Listening to Music
Two years ago, I set a three-month goal for myself:
Coming into the Recurse Center, I thought I’d found a solid project: move my music and videos into cloud storage and create a media player that can move stuff to and from local disk without the user knowing or caring
Two years later, I made some progress.
what and/or why
A couple years ago, I had an iPhone and a Macbook and I used iTunes for pretty much all of my “owned” music. I could use iTunes to move files from my computer to my phone. It was nice and simple and mimicked how I would manage my music in high school, moving files from my computer to my iPod. This was after Spotify became the default music experience for many, and, I think, around the time Apple Music was becoming a Thing.
One day, as I was poking around the iTunes settings on my phone, I did something that replaced all the music on my phone with Apple Music versions of all the tracks. It did so sloppily, and so live versions, alternative versions, demo versions, they were all replaced with whatever Apple Music had. Needless to say, I was pretty bummed. And so, years later, I’m finally trying to make amends with my old music library.
ok, now that we’ve got some context, let’s define some requirements! I would like something that can:
- store files remotely and make them accessible across devices (i.e. - a computer and a phone)
- allow me to browse the files in a somewhat user-friendly way
- cache files locally for offline use
- does some kind of metadata fill-in/standardization
Comb (working title) is my latest attempt at this project. Here are the components as of this post:
There are two main components: a command-line tool and a web application.
The CLI currently has only one job to do: ingest. This program accepts a file path as input. If the path is a directory, the directory is recursively traversed. For each audio file found, comb will:
- read some of the metadata (ID3 tags, vorbis comments, etc)
- try to standardize artist, release, and track names, among other things, by using the Discogs API
- write the metadata to a database (postgres, in this case)
- write the file to Google Cloud Storage (GCS)
The web application is also fairly simple. There is a server with some basic endpoints like
The frontend lists available artists, releases, and tracks, and when you double click on a track name, the audio player at the top will load that song. That last bit of functionality is handled using signed GCS URLs. These, in combination with GCS CORS configuration, allow our frontend to stream audio files from GCS without requiring the frontend to have any kind of Google Cloud credentials.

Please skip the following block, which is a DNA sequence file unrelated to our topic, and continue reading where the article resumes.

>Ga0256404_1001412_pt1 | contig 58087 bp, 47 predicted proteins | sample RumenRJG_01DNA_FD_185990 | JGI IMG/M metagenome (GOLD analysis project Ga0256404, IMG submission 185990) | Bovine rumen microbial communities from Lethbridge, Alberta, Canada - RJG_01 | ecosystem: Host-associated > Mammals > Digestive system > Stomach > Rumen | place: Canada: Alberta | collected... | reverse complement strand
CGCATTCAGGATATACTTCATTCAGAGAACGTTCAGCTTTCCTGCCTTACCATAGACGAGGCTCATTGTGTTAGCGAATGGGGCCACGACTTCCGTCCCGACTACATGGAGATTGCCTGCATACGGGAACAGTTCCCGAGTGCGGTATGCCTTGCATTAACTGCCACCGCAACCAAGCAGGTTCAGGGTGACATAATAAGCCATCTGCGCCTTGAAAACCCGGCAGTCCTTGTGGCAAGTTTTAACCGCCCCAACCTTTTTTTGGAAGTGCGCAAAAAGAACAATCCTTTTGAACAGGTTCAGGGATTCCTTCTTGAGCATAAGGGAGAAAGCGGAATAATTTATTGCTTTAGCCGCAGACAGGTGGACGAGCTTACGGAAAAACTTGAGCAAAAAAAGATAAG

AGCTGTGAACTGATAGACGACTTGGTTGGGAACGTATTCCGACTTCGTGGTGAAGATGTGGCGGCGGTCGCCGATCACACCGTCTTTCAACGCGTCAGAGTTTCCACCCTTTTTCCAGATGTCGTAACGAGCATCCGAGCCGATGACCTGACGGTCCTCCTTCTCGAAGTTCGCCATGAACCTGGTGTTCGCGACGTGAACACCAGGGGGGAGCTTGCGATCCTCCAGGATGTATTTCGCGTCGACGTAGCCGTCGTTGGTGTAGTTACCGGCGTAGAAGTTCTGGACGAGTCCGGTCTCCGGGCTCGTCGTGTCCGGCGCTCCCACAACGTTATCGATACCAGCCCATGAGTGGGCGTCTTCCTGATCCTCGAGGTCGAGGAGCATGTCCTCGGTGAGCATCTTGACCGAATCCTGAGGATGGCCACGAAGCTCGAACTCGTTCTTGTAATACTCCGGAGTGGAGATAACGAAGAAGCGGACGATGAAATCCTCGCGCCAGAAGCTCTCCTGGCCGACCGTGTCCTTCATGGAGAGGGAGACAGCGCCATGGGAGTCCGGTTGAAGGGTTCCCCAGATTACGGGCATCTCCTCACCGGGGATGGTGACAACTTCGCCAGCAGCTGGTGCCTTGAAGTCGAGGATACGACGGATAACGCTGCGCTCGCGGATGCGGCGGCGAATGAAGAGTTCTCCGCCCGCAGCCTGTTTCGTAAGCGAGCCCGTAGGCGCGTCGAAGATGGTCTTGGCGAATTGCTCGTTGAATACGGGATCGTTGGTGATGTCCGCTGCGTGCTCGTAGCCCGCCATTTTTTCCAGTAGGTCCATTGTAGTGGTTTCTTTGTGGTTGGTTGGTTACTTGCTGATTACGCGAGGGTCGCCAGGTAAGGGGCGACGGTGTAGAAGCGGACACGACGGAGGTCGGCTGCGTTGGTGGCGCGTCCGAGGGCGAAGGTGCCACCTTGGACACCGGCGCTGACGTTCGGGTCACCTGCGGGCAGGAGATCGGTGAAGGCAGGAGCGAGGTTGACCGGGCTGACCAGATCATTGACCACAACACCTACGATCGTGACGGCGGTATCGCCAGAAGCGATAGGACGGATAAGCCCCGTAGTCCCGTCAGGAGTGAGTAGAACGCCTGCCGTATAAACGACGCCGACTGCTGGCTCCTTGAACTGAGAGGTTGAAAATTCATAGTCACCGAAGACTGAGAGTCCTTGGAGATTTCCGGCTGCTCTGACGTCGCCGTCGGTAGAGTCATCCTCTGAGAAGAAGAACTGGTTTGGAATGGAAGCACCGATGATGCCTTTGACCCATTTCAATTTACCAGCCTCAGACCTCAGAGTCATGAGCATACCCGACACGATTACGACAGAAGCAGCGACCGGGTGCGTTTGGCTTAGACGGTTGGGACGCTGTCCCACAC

Since this application lets users download as much data as they want from a GCS bucket I’m being charged for, I use flask-login for authentication.
However, there was only so much new territory I could cover. The server and CLI are written in Python, the server uses Flask and runs under gunicorn, and is “deployed” via rsync.
Also, I did a lot of this work while on vacation, and responsible devops just feels too much like work. Eventually I’ll get my web app running under either systemd or supervisor, but right now it’s running because I ssh’d into the server, ran
./run.sh &, and logged out. I don’t know what else might be on the horizon, infrastructure-wise.
There are a number of programming areas that this project could provide a way into: Electron, web assembly, running “on prem” instead of “in the cloud”, but I think my next step will be to learn some Kotlin and try putting together an Android application. After all, the whole point of this is to be able to move files from my computer to my phone.
I also hope this project will help me break out of the Spotify haze that my music listening has fallen into. While working on this project, I felt a connection to the music I chose to listen to that I hadn’t felt in years. I could feel my engagement shift from passive consumption to active listening. As I continue to work on Comb, I hope I get to understand that feeling a little better and strengthen my connection to the artists whose work I enjoy so often.